The Party (1968 United States)

theparty_titlePeter Sellers plays a hapless actor of East Indian heritage (a white actor blacking up is frowned upon in these p.c. times, though he almost never treats the character in a demeaning way) who makes an unforgivable mistake on a movie set, causing him to be banned from the industry – “You’ll never work in this town again!” as the cliche goes.

Unfortunately, he is accidentally invited to a swanky Hollywood party where he proceeds to inadvertently wreak havoc everywhere he turns! He’s barely in the door before he loses his shoe and that’s only the beginning. Before long, he’s accidentally demolishing glassware, flinging food into the air and destroying original artwork among other “achievements”. Virtually all of this is done in silence with only background music and barely discernible chatter taking place around him.

There is a very limited amount of dialogue in the film, giving it the sort of silent movie quality that distinguished the work of all the greats like Chaplin, Keaton, Lloyd and others. Some of Sellers’ misadventures are so expertly handled and so jaw-dropping, no amount of audio is necessary in order to find them hilarious. The film is jam-packed with assorted characters including a tipsy waiter, a boorish Western star, a demanding producer, an uppity matron and a nymph-like singer (Claudine Longet) who catches Sellers’ eye.

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His real co-star here is the awe-inspiring set. The Hollywood mansion to end all mansions has canals of water running through the living areas, a massive circular fireplace, a motorized bar and a spiral staircase leading to a bridge over the pool. Few areas of the estate are left untouched by Sellers’ unintended calamity. Like almost every major studio comedy of the 1960’s, things continue to a point where it’s overkill. The ending is a little ridiculous.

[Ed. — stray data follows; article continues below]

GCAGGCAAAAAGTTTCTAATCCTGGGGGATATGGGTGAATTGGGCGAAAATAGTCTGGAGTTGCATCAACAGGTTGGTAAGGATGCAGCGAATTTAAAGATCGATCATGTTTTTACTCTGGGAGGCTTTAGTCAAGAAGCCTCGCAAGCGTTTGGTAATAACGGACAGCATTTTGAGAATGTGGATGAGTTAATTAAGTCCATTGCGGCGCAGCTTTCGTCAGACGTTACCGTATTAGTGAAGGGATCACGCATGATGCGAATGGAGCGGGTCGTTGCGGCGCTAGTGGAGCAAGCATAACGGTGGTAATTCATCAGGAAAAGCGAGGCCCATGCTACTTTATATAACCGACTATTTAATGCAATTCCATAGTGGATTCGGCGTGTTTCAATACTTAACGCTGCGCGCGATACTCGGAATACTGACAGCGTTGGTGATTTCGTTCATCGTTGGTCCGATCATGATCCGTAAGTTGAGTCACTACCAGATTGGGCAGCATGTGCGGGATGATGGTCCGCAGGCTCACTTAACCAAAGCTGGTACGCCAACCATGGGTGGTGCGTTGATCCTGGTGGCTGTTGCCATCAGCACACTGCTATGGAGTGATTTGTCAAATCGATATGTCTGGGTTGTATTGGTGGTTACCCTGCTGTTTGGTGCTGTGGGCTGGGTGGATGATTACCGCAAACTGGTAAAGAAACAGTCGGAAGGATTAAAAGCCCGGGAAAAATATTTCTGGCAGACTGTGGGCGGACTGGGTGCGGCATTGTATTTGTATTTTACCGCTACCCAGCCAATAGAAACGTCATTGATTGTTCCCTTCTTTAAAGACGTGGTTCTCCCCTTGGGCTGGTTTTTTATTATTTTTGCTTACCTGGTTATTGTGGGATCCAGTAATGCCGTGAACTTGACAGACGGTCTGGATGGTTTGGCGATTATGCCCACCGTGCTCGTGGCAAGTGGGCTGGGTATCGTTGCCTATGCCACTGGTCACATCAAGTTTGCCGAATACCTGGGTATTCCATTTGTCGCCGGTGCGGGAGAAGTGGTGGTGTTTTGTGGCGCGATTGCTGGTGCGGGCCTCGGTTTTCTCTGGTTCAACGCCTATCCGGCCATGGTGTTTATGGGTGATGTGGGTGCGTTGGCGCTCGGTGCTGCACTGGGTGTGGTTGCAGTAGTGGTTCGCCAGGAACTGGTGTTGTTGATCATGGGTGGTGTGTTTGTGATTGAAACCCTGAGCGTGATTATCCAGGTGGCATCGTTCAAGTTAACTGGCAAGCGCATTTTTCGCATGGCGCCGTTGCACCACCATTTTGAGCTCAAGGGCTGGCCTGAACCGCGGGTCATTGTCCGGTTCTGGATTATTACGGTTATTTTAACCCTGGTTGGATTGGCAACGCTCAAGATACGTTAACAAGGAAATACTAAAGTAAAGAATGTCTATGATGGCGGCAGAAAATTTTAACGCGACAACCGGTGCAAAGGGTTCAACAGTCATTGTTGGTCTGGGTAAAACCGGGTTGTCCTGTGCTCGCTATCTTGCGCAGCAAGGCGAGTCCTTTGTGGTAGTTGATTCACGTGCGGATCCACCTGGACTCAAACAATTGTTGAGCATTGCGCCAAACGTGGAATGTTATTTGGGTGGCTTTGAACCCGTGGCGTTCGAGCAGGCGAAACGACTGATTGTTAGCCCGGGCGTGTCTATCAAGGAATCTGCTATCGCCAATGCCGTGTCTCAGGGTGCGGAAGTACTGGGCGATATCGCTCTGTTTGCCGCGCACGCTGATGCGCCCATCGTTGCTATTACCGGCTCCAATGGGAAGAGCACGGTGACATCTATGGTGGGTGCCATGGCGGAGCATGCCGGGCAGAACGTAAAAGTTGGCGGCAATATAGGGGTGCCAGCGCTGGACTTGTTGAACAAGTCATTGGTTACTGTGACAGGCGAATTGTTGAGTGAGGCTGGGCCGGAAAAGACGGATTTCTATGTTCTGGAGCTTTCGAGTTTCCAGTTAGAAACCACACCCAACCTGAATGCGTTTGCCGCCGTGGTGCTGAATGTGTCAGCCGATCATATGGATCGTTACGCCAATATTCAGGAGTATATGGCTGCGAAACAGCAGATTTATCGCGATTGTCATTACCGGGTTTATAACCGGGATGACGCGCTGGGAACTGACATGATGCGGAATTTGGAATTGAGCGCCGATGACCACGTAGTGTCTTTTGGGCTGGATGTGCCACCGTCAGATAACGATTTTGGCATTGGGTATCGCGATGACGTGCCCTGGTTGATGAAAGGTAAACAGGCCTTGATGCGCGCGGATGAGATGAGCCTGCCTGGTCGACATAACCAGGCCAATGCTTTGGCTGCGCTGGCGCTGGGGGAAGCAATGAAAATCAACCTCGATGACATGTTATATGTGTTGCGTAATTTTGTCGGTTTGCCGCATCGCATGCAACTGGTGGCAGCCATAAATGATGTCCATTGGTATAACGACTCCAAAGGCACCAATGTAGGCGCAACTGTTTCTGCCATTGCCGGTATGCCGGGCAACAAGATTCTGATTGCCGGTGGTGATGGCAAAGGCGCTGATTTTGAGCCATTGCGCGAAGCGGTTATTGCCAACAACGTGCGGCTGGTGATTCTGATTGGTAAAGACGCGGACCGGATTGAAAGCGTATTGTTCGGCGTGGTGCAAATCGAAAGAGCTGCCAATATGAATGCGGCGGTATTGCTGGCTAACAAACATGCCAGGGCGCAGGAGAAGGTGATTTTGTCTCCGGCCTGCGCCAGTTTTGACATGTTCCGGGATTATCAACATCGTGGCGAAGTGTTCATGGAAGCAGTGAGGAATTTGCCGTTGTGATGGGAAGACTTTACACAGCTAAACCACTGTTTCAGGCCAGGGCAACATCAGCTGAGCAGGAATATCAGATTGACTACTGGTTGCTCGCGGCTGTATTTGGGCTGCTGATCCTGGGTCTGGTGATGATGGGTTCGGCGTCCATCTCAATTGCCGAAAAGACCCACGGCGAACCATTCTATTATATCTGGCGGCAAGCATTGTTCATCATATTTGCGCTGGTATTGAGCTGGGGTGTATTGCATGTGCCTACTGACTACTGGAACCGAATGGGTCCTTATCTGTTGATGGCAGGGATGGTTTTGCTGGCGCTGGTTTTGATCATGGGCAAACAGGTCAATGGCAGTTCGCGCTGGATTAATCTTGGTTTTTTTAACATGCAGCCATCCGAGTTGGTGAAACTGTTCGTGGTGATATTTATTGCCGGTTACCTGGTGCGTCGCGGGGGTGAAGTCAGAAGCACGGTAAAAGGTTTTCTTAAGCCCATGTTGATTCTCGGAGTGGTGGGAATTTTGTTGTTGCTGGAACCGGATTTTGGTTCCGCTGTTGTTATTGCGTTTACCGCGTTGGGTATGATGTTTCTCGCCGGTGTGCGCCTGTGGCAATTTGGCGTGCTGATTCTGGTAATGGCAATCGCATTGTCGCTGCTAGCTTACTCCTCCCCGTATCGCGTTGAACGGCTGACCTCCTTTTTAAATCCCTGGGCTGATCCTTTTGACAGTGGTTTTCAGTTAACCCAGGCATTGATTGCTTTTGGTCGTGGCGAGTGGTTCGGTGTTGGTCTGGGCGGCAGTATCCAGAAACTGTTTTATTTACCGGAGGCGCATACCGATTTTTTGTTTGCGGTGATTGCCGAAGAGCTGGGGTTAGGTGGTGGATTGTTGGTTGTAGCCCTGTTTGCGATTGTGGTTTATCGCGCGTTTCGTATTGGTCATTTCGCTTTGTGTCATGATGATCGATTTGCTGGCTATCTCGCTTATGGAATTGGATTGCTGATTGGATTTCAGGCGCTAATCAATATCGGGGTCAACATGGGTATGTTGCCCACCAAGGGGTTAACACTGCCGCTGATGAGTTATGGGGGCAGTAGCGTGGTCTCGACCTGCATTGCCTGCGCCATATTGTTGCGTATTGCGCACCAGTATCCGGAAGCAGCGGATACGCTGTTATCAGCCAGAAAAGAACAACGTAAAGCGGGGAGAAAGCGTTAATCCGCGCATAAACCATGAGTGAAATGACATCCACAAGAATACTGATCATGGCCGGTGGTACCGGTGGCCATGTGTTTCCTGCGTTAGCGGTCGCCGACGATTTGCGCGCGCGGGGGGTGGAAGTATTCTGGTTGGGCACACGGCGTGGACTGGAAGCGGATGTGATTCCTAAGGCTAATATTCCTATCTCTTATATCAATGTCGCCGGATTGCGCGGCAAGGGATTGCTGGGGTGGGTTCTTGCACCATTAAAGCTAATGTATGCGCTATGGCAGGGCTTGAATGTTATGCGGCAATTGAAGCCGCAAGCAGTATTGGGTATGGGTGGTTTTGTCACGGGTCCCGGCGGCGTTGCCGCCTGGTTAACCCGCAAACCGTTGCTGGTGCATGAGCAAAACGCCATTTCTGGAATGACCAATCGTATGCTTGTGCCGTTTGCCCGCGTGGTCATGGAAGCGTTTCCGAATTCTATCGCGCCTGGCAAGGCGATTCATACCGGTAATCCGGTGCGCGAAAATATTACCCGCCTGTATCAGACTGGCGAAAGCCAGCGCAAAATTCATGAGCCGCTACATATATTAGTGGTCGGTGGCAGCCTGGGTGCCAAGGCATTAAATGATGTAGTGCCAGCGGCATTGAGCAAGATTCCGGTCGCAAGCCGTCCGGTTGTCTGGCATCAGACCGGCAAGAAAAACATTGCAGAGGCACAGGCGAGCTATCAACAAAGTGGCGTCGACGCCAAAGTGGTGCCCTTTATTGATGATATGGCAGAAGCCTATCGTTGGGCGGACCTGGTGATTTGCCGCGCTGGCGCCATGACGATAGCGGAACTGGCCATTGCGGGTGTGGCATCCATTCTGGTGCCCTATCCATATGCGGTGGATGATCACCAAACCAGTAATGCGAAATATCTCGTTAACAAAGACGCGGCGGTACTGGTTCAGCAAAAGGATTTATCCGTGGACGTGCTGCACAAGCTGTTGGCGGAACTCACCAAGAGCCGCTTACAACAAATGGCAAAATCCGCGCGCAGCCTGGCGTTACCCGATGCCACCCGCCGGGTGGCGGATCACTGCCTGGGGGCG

Still, the eye-catching production design and costumes, the low-key direction of Edwards and the compelling persona of Sellers make this a must-see film. Sellers would later reprise his Inspector Clouseau character, but this remains the only testament to the hilarity of Hrundi V. Bakshi. He may be accident-prone, but he’s a much better person than all the Hollywood agents, producers, starlets he meets at the party. Only Claudine Longet is on his wavelength.

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Director Blake Edwards lets the action build gradually,with a great deal of observation. Gags are not thrown at the audience, they are gently dealt out. Take a dinner scene: Edwards lets us hear the idle chatter and for a while we are seduced into this facile world, and might even miss Sellers being given a chair which is far too small for him so you can just see his head, the waiter getting ever more drunk and finally the climax of the scene involving a piece of food.

The Party does require patience,to be sure,but watch closely and there are laughs almost everywhere. Take note also of Henry Mancini’s terrific background music which plays almost constantly and comments subtly on the action. Indeed,there is quite a bit of savage satire at the expense of these people. Except for a very few moments of dullness, this should put a smile on practically any viewer’s face.

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